Meta Data

Literally "data about data." (See DefinitionOfMeta.) The behavior of systems that contain and process metadata can be changed at runtime by the users. This gives the users much more control of the system they're using, allowing them to "reprogram" it on the fly (within strictly limited boundaries) to meet changing requirements.

Examples of usage:

Criticism: Related to:

Advantage: Productivity -- The behavior of the system can be extended and customized by adding and changing data, without making any changes to the code. This can be much easier than changing code, and is often done by different people. (So, much functionality gets added to the system without coders expending any effort at all. Result = infinite productivity.)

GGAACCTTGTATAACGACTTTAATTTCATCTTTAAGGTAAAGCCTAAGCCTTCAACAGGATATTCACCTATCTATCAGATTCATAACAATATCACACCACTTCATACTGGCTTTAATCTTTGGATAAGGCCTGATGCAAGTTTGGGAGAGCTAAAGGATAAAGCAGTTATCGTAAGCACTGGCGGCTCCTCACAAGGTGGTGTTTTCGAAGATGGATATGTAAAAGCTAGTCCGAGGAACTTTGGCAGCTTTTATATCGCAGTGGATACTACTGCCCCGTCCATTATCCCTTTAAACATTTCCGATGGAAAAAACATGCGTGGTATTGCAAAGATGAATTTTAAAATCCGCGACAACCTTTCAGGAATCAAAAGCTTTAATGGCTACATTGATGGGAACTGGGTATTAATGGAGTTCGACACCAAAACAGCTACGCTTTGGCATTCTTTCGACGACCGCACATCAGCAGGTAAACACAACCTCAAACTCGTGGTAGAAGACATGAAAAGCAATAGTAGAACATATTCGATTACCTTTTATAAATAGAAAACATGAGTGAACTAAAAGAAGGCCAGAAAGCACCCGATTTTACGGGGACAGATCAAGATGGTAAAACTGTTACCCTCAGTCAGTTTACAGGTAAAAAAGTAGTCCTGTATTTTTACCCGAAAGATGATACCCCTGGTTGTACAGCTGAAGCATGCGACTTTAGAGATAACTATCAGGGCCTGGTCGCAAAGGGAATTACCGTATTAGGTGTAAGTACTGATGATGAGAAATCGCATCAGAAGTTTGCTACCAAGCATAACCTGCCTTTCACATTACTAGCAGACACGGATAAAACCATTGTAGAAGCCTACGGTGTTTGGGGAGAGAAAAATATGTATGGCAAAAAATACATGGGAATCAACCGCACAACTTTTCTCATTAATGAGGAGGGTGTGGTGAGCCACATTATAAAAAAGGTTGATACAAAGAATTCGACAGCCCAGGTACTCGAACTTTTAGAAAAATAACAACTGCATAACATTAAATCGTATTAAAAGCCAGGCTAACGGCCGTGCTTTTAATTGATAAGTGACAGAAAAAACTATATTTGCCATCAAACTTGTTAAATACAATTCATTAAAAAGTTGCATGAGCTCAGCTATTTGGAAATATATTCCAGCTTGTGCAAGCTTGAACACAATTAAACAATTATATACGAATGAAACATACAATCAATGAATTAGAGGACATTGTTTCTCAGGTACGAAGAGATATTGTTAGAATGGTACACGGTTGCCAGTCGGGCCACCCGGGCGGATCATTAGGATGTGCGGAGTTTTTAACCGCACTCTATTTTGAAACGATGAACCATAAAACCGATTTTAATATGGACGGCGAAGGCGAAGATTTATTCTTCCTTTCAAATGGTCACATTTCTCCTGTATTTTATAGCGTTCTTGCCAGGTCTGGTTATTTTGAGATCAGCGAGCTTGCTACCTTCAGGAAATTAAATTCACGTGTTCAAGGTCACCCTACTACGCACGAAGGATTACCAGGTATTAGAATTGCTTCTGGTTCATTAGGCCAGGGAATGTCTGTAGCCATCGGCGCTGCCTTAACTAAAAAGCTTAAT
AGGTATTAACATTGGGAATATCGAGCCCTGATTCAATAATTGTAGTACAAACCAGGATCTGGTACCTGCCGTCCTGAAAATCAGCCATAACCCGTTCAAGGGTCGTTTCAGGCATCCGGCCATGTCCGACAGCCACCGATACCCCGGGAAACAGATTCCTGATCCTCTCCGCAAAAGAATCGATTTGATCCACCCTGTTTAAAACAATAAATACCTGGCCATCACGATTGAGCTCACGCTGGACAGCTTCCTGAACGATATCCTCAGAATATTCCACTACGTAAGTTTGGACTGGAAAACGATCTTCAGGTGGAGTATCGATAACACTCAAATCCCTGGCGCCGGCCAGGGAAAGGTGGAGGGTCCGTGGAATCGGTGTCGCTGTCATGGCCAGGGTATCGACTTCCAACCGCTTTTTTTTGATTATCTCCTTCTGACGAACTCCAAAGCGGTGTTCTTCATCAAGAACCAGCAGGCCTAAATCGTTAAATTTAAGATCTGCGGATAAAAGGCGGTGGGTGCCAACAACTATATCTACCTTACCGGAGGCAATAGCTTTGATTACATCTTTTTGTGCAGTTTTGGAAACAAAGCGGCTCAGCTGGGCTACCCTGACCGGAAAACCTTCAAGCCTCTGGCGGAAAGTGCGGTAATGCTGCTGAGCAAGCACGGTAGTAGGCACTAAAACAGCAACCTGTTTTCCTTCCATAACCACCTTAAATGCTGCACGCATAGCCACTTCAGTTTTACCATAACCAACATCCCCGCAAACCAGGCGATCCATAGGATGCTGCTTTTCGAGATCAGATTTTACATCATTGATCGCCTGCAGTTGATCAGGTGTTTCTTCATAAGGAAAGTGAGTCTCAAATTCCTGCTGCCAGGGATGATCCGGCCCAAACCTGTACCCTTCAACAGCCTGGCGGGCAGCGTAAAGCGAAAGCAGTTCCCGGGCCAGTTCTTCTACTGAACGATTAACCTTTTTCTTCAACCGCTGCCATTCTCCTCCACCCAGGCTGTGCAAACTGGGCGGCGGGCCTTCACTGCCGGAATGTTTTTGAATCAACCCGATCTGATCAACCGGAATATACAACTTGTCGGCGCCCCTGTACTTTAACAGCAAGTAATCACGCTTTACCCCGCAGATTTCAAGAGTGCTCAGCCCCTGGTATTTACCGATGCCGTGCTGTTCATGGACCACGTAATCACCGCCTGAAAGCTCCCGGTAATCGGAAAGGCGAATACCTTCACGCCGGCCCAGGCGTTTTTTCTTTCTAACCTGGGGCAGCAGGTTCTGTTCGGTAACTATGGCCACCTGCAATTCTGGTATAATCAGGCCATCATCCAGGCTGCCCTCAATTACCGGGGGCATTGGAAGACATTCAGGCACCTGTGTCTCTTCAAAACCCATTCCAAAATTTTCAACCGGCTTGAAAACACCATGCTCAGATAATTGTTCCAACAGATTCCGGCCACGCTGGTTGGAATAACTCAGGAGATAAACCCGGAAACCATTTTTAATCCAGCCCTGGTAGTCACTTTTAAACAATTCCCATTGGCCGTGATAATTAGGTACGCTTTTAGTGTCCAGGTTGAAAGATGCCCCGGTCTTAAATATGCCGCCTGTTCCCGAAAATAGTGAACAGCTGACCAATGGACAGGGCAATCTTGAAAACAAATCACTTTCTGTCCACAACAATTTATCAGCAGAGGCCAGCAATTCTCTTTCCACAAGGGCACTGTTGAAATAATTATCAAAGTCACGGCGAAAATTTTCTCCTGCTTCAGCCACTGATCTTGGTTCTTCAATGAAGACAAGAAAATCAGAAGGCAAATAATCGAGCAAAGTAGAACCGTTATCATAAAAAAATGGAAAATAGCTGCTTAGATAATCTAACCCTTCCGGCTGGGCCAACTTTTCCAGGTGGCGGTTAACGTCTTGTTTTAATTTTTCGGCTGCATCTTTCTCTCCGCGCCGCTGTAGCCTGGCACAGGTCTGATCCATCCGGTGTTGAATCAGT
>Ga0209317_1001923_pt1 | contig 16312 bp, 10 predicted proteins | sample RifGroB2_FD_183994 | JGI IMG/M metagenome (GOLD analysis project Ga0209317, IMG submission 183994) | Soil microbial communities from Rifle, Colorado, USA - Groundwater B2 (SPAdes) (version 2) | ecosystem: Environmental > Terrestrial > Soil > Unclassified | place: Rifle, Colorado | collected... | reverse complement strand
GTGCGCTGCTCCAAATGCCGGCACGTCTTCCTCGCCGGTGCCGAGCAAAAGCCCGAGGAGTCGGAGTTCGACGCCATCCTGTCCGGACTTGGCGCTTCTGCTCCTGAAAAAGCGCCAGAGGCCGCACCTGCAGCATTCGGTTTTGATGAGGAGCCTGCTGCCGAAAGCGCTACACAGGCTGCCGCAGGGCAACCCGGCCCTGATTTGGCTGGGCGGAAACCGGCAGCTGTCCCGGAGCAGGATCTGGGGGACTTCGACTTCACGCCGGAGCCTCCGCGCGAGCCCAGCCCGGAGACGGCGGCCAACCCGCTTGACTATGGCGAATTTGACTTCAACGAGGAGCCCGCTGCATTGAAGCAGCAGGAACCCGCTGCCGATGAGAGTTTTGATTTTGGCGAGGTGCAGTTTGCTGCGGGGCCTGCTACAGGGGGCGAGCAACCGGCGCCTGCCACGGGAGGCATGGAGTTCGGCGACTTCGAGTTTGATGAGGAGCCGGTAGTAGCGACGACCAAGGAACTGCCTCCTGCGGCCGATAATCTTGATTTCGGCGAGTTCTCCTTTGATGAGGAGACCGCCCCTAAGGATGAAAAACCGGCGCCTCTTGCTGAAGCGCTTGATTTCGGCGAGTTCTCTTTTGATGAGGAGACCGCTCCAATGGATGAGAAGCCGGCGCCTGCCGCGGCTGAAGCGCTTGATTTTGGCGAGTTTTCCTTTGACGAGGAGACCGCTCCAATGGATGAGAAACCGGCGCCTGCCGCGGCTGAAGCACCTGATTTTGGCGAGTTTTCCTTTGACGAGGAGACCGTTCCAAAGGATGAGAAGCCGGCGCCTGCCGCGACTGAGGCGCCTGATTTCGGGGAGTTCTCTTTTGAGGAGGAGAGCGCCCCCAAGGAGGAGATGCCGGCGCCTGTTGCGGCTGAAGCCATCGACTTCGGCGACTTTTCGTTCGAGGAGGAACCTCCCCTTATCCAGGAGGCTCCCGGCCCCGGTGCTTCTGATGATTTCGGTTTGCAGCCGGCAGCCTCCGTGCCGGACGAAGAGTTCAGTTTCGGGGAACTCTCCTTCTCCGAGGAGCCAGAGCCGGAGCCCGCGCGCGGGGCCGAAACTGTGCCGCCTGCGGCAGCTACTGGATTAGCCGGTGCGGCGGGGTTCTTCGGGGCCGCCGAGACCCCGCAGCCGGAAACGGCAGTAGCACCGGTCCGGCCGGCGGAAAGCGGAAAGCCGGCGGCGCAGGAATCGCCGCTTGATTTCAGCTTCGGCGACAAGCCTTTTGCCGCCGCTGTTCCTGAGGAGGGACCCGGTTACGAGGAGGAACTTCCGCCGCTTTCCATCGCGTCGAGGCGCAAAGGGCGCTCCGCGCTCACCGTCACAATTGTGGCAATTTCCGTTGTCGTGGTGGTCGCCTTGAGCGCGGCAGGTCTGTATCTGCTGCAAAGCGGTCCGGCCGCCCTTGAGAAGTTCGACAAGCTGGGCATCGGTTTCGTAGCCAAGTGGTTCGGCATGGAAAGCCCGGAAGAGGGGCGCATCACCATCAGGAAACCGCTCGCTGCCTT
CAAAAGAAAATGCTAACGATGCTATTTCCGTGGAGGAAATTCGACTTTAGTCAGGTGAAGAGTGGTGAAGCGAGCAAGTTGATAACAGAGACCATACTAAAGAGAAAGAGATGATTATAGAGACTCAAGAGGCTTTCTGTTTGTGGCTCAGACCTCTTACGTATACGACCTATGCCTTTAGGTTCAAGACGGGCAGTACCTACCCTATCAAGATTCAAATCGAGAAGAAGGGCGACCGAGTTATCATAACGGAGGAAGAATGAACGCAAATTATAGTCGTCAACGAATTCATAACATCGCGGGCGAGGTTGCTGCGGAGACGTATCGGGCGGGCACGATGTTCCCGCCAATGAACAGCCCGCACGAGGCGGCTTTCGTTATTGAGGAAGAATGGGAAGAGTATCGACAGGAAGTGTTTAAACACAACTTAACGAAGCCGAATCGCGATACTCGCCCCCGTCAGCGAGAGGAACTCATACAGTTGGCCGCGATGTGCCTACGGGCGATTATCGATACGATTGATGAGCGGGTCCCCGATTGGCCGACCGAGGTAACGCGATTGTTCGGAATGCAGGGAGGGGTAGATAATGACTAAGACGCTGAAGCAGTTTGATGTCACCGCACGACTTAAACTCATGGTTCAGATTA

Disadvantage: Complexity -- Writing a program that builds N different screen layouts based on its input data is more complex than building a program that just displays one screen.

Disadvantage: Scheduling difficulties -- Nothing works until the data driven engine starts to work. Thus, there can be weeks (or months!) of development effort before the first screen works. After that, screens are developed much more rapidly than if each one were done custom, but the "discontinuous slope" of the "development productivity" curve can cause ulcers in naive development managers.

But: With the right planning a meta data driven display can be constructed in days; more complex and custom data and field types and customization of display and data validation can all be added incrementally once the basics are in place.